365 days of gratitude

April 29, 2018

My mother once told me that if she ever got too feathery to explain what she’d want, she would just like to sit with her back to the sun.

I’ve inherited her sun-seeking tendencies, though wisdom born of experience and some minor skin cancers have persuaded me to slip, slop slap and seek shade during the burniest time of day if I’m outside.

The sun-seeker in me also guided the plans when we did house alterations.

Like with many of  our home’s vintage, bedrooms got sun all day and the living area didn’t. Now, thanks to a redesign, if there’s sun, we’ll get it somewhere in the living room.

Even if there’s no sun, thanks to good insulation, double glazing and heating we’re still warm and I”m very grateful for that.


Word of the day

April 29, 2018

Haar – a cold, wet sea fog or mist; a thick, wet fog along the sea coast.


Refuse to Pretend

April 29, 2018

All I can tell you is there is a moment where you finally stop & refuse to pretend this life is not yours & suddenly being strong looks a lot like laughing & crying & dancing & listening deeply to the people you love & now & then, you’ll look back at that old way & wonder how you ever believed that Life was something to endure. Refuse to Pretend © 2018 Brian Andreas – posted with permission.

You can buy books, posters, cards, ornaments and more and sign up for a daily dose of whimsy like this by email at Story People.


Rural round-up

April 29, 2018

Dairy role model gets reward – Annette Scott:

Taupo dairy farmer Kylie Leonard believes she has a responsibility to be involved in her community but she never “in her wildest dreams” expected any special accolades for doing what she loves doing. She talked to Annette Scott.   

Kylie Leonard is passionate about her community roots that go back more than 60 years on the Central Plateau.

Her family has a long history of farming in the region where her grandparents walked from Te Aroha, in Waikato, to Reporoa to establish their dairy farm in the 1950s.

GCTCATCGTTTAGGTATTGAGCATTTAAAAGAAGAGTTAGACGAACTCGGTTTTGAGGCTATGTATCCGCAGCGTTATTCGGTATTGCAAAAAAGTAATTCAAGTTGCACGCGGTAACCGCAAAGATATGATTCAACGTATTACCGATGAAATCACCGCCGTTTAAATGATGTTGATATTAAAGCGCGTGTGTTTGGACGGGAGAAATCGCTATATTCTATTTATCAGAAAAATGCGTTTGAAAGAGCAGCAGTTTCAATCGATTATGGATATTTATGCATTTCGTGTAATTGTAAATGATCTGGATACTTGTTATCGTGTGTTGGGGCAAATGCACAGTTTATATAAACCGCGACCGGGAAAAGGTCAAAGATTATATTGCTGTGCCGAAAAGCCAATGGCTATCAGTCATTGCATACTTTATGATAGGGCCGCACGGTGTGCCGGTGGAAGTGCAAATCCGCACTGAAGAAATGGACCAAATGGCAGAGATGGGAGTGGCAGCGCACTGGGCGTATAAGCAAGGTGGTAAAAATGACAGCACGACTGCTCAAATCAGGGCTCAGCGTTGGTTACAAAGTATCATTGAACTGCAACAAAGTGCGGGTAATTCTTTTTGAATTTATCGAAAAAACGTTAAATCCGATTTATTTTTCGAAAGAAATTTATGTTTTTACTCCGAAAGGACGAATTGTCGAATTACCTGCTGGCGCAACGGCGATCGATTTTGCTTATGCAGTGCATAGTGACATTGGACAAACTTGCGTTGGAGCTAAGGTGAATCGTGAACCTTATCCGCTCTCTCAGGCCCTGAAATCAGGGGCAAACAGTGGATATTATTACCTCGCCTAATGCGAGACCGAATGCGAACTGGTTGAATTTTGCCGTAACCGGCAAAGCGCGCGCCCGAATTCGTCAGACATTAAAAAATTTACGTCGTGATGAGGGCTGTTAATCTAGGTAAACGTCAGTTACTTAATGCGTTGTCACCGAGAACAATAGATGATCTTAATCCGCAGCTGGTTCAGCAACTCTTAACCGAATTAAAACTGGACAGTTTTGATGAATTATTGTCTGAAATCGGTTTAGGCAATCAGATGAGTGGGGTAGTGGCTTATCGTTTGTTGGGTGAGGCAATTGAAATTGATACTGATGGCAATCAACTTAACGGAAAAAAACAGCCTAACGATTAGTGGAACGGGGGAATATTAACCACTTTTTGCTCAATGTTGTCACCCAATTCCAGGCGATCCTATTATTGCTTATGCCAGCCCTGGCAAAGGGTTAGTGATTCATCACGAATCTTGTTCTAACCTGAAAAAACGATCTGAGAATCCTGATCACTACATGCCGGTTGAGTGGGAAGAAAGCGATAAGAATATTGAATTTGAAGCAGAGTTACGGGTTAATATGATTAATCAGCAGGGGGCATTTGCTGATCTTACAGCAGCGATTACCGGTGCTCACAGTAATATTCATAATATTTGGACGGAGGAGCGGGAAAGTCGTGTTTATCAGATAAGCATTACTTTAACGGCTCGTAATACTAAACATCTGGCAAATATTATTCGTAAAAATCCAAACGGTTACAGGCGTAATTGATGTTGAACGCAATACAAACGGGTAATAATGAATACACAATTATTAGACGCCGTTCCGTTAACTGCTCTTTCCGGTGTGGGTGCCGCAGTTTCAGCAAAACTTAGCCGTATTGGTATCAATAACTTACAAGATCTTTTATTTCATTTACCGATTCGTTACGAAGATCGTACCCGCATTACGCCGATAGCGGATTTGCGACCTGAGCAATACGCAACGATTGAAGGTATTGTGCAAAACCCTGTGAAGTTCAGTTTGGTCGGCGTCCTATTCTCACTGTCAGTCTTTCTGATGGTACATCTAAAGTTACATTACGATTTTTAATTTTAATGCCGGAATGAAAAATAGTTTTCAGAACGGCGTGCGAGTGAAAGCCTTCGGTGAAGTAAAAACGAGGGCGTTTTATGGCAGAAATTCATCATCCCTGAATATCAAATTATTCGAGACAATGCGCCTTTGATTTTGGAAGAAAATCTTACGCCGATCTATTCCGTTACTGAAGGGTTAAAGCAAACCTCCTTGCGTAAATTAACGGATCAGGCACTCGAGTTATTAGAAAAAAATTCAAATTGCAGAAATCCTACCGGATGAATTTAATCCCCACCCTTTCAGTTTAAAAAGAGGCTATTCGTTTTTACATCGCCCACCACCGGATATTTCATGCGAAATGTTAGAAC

Initially pursuing a teaching career Leonard never gave up on her long-time dream to one day own a piece of land and be a dairy farmer herself. . . 

Legendary herb offers forest options – Richard Rennie:

With more than 2000 years of Chinese use as a tonic and medicine ginseng is a herb familiar to the world’s fastest-growing consumer market, one increasingly seeking traditional therapies and tonics for a growing list of modern ailments.

The fact it appears to grow exceptionally well in New Zealand under the canopy of pine tree forests only adds to the appeal this ancient herb offers as a marketer’s dream and a forester’s cashflow booster. Richard Rennie gained an insight to the herb’s potential at the country’s inaugural Ginseng Symposium.

The harvested root of ginseng has long held medicinal and healing properties valued by the Chinese and Koreans who see it as a cure for ailments including memory, fatigue, menopause symptoms and diabetes to name a few. Globally, the ginseng market for both the raw root and processed product is valued at more than US$2 billion. . .

Wairarapa pea growing ban extended:

Extending the ban on growing peas in the Wairarapa for at least a further 12 months offers the best chance of ensuring pea weevil has been eradicated in the district, Wairarapa Federated Farmers Arable Chairperson Karen Williams says.

“After the 12 months we can then review whether a continued total ban, partial restrictions or other measures will be the best option going forward, based on what the trap crops show us.”. . .

Philippines-based Bounty Fresh mounts $437.8M takeover bid for Tegel –  Paul McBeth:

(BusinessDesk) – Philippines-based poultry group Bounty Fresh Foods will mount a $437.8 million takeover bid for NZX-listed Tegel Group at a 50 percent premium to the share price, which has been beaten up after multiple earnings downgrades.

The Filippino company already has Tegel’s cornerstone shareholder Affinity Equity Partners on board, signing a lock-up agreement with the holding company Claris Investments for a 45 percent stake. The offer of $1.23 per share is a premium to the 82 cents the stock closed at on Tuesday, although it’s still a discount to the $1.55 price the shares sold at in the 2016 initial public offering. . . 

Council aims to sell dam research to recoup losses

Hawke’s Bay Regional Council has lost most of the money it invested in the now defunct controversial Ruataniwha Water Storage Scheme, it says.

After spending $20 million on planning and resource consents, the council last year pulled its financial backing for the project after the Supreme Court ruled the council could not flood a large parcel of conservation land.